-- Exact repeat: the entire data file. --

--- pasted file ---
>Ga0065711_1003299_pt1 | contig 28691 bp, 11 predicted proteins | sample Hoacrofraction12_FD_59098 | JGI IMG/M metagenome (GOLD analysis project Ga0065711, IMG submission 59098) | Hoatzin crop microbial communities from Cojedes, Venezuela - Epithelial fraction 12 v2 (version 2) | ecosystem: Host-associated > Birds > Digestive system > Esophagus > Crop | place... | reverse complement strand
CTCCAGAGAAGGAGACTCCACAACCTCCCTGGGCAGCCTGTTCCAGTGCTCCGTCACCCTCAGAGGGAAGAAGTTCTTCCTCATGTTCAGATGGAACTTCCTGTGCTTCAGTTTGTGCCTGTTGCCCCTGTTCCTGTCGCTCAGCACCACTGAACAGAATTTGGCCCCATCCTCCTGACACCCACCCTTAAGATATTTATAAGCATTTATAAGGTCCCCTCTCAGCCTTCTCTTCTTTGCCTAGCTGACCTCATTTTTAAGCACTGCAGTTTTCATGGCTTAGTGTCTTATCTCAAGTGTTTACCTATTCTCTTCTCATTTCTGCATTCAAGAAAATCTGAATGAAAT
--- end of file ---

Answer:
>Ga0065711_1003299_pt1 | contig 28691 bp, 11 predicted proteins | sample Hoacrofraction12_FD_59098 | JGI IMG/M metagenome (GOLD analysis project Ga0065711, IMG submission 59098) | Hoatzin crop microbial communities from Cojedes, Venezuela - Epithelial fraction 12 v2 (version 2) | ecosystem: Host-associated > Birds > Digestive system > Esophagus > Crop | place... | reverse complement strand
CTCCAGAGAAGGAGACTCCACAACCTCCCTGGGCAGCCTGTTCCAGTGCTCCGTCACCCTCAGAGGGAAGAAGTTCTTCCTCATGTTCAGATGGAACTTCCTGTGCTTCAGTTTGTGCCTGTTGCCCCTGTTCCTGTCGCTCAGCACCACTGAACAGAATTTGGCCCCATCCTCCTGACACCCACCCTTAAGATATTTATAAGCATTTATAAGGTCCCCTCTCAGCCTTCTCTTCTTTGCCTAGCTGACCTCATTTTTAAGCACTGCAGTTTTCATGGCTTAGTGTCTTATCTCAAGTGTTTACCTATTCTCTTCTCATTTCTGCATTCAAGAAAATCTGAATGAAAT